The University of Liverpool has today launched a new research centre for the development of revolutionary long-acting medicines that could transform the prevention and treatment of many diseases across the globe.
Established as part of a £30.5 million ($40m) international research consortium, primarily funded by Unitaid, the Centre of Excellence for Long-acting Therapeutics (CELT) will be the first of its kind in the world.
By repurposing existing medicines into slow-release formulations, where drug effectiveness can be sustained over several months, ‘long-acting’ technology has already been successfully implemented in the fields of contraception and schizophrenia.
It now has the potential to improve the outcomes for treatment and prevention for numerous healthcare needs and has a considerable programme on infectious diseases such as HIV, malaria, Hepatitis C and tuberculosis, which particularly impact low- and middle-income countries. In the last year, the researchers have also been investigating applications for COVID-19.
Combining world-leading research from the University’s Faculty of Health and Life Sciences and Faculty of Science and Engineering, CELT aims to broaden the knowledge of long-acting medicines in order to change the way both chronic and acute diseases are treated on a global scale.
Working with global partners, CELT scientists from the fields of materials chemistry and pharmacology will develop innovative interventions to treat critical global health problems and engage with patients and healthcare providers to better understand how long-acting drug delivery can be used most effectively.
Work within the centre is already well underway to develop long-acting formulations for malaria and TB prevention, as well as a single-injection cure for hepatitis C as part of the LONGEVITY project. Several other projects are ongoing, which focus upon understanding the pharmacological opportunities for oral, injectable, implantable and transdermal long-acting approaches.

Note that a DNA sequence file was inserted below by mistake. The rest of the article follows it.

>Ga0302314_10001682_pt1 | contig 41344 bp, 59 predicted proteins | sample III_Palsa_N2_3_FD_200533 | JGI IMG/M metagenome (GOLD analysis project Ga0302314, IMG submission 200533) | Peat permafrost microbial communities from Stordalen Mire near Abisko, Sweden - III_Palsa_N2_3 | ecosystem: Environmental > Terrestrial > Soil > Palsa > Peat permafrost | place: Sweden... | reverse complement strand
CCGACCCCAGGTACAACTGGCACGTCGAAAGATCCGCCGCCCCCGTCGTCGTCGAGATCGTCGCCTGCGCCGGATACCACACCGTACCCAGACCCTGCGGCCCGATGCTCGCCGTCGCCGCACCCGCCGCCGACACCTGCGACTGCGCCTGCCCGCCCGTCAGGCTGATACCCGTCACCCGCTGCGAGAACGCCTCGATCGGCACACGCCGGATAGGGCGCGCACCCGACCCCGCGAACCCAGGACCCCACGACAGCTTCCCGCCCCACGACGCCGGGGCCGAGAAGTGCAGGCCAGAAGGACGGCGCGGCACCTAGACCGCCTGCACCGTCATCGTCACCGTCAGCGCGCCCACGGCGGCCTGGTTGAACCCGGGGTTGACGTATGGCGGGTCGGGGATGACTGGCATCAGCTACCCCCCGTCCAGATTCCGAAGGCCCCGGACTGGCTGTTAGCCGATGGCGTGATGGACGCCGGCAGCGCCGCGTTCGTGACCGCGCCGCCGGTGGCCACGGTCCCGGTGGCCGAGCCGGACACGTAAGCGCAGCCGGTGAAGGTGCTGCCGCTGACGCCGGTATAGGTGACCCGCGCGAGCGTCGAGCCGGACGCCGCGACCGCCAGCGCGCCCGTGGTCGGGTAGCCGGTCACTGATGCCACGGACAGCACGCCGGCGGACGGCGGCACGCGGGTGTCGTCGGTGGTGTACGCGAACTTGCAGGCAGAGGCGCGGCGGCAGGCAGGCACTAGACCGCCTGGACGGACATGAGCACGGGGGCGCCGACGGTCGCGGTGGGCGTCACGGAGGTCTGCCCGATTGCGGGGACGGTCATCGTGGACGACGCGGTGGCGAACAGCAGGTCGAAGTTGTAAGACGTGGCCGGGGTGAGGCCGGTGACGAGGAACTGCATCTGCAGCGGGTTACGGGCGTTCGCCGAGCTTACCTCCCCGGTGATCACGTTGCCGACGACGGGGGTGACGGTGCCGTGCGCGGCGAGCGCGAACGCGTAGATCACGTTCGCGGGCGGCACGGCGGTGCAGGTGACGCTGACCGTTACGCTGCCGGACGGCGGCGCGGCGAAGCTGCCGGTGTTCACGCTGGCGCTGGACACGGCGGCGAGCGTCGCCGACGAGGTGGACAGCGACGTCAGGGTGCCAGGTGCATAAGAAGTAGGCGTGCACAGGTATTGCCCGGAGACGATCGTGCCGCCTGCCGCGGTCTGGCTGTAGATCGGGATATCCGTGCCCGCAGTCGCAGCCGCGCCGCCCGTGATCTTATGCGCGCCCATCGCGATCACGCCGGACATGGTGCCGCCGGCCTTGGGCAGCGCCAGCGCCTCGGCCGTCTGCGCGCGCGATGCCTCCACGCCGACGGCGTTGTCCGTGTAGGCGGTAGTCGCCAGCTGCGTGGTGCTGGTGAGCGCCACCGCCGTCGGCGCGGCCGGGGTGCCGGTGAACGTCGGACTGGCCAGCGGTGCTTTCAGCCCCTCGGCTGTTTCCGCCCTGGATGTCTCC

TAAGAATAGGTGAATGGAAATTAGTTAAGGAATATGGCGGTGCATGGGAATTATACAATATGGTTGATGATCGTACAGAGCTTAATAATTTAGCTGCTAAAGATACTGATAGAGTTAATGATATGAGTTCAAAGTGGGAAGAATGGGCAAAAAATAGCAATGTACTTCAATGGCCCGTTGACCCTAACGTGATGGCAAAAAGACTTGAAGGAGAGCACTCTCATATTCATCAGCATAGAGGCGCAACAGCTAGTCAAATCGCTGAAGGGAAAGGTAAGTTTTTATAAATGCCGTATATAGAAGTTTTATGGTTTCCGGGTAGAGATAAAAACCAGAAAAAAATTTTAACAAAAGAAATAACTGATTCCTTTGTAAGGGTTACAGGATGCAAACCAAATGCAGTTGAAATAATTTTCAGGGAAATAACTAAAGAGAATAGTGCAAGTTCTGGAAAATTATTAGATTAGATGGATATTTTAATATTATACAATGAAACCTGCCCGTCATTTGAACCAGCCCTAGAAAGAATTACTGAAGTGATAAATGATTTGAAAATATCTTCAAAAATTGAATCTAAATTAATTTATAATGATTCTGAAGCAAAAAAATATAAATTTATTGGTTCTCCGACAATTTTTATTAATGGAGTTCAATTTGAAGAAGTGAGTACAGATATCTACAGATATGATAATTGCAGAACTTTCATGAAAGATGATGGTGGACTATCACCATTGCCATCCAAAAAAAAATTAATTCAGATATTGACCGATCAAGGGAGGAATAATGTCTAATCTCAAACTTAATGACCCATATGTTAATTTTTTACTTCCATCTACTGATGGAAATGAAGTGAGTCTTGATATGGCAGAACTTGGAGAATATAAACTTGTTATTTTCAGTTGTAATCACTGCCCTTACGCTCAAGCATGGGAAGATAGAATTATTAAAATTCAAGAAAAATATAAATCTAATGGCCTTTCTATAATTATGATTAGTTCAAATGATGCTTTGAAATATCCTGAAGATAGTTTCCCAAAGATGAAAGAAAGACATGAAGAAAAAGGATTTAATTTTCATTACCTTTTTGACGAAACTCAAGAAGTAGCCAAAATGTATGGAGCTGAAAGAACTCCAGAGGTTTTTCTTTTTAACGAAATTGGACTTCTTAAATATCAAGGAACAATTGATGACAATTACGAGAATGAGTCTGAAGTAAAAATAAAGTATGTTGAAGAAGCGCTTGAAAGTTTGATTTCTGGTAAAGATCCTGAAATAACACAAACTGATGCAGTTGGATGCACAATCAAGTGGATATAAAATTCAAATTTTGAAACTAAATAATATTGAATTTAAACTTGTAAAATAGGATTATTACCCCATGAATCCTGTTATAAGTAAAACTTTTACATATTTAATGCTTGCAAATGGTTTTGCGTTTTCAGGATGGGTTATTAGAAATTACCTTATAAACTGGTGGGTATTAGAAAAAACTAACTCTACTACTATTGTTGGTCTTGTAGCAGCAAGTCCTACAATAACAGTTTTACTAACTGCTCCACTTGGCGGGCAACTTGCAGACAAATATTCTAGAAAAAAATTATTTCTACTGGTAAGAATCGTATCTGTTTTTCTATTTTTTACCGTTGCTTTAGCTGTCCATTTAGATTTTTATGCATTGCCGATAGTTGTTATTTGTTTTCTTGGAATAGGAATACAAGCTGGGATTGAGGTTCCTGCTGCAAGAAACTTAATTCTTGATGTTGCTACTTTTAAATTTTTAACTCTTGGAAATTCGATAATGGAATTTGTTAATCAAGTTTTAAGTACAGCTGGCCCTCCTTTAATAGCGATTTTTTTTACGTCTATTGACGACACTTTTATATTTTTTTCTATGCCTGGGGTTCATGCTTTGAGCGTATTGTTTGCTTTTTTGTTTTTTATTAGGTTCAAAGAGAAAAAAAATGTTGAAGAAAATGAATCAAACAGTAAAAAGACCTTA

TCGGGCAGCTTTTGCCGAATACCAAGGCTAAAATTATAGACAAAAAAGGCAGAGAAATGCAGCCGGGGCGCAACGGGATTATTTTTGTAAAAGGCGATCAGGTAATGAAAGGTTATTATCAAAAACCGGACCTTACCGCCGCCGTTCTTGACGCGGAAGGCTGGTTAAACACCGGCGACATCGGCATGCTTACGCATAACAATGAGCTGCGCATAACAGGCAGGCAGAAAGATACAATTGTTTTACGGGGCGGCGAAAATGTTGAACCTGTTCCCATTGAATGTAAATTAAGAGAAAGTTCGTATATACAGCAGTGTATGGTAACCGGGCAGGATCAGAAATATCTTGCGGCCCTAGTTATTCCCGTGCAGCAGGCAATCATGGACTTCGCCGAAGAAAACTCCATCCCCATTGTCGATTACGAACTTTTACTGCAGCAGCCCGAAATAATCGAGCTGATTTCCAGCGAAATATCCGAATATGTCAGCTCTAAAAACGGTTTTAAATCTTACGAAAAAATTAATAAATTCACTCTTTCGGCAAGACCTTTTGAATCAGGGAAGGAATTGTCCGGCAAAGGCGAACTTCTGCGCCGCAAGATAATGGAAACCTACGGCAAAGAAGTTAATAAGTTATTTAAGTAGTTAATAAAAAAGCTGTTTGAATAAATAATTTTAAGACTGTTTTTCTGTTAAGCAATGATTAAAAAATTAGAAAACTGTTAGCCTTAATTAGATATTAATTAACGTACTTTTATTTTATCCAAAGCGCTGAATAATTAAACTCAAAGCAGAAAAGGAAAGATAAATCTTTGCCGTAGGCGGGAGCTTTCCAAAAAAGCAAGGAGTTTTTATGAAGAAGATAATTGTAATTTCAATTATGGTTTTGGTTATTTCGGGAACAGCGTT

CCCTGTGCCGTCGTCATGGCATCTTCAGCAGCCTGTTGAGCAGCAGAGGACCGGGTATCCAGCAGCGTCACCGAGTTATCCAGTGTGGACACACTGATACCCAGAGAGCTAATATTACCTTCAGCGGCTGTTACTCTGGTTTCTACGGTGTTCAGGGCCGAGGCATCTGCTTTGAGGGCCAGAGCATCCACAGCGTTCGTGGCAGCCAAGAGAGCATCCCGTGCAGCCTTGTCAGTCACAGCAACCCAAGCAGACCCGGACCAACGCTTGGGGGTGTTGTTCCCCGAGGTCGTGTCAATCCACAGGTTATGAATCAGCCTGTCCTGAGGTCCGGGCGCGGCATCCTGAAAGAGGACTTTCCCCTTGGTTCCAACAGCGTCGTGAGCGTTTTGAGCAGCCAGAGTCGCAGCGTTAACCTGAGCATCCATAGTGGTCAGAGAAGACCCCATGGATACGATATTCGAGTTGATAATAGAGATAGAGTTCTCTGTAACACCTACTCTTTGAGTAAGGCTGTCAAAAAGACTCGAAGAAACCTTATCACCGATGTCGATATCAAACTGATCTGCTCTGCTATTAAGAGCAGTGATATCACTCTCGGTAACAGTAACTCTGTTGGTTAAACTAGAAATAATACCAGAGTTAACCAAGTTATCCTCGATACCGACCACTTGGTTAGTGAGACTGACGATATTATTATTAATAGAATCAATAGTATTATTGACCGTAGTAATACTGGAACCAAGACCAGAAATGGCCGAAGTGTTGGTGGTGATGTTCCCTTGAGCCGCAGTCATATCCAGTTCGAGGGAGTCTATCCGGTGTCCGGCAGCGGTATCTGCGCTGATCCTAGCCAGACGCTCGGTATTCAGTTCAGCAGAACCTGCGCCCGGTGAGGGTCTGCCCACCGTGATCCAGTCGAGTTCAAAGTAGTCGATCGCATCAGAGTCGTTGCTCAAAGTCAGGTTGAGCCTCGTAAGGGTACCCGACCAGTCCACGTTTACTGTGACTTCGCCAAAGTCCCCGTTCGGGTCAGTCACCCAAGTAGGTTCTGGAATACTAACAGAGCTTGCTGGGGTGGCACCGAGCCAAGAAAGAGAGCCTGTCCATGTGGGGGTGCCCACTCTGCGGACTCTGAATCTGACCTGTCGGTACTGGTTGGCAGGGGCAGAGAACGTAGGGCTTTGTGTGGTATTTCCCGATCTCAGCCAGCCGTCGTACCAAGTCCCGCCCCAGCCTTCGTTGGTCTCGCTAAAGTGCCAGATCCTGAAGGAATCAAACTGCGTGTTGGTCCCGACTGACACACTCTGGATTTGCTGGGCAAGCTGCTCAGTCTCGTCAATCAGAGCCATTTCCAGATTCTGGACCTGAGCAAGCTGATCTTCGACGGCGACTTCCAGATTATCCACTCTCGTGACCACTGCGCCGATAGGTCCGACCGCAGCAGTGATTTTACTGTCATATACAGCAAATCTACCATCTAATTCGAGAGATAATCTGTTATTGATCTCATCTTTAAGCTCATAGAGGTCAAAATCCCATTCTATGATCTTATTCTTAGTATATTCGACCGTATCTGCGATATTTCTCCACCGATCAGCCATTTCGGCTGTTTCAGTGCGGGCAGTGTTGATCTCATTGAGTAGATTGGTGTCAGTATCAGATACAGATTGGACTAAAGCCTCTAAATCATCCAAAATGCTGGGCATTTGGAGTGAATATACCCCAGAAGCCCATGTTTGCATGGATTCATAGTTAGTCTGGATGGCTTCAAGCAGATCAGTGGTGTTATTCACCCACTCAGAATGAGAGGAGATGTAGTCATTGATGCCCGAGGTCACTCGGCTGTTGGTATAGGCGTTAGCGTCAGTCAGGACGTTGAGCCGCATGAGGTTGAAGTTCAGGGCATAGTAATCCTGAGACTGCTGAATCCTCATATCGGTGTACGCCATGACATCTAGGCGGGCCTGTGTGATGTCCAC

CELT is co-directed by pharmacologist Professor Andrew Owen and materials chemist Professor Steve Rannard at the University of Liverpool.
Professor Andrew Owen said: “Long-acting drug delivery promises to transform patient management across indications, with huge potential impact for treatment and prevention of infectious diseases. Benefits for efficacy flow from overcoming issues associated with patients sometimes not taking their medication, which may also help reduce emergence of antimicrobial resistance. CELT harnesses the power of local, national and international collaboration to accelerate understanding of the medicines of the future.”
Professor Steve Rannard added: “CELT offers the integration of new materials chemistry with leading pharmacological evaluation of efficacy and safety. As such, we aim to produce novel opportunities that are embedded in the foundation of clinical relevance and multidisciplinary mechanistic understanding, accelerate the translation to deliverable patient benefits and further the global understanding of long-acting therapeutics.”
Unitaid’s Executive Director Dr Philippe Duneton said: “Decades ago, long-acting products revolutionised fields such as schizophrenia and contraception. Today, our goal is to apply similar innovation to bolster global efforts to tackle – and even eliminate – major diseases affecting low- and middle-income countries, including HIV/AIDS. The pipeline of new long-acting products is promising. As a funder of catalytic health interventions, we are excited and inspired to be supporting the University of Liverpool, and other partners, that are blazing a trail in that regard.”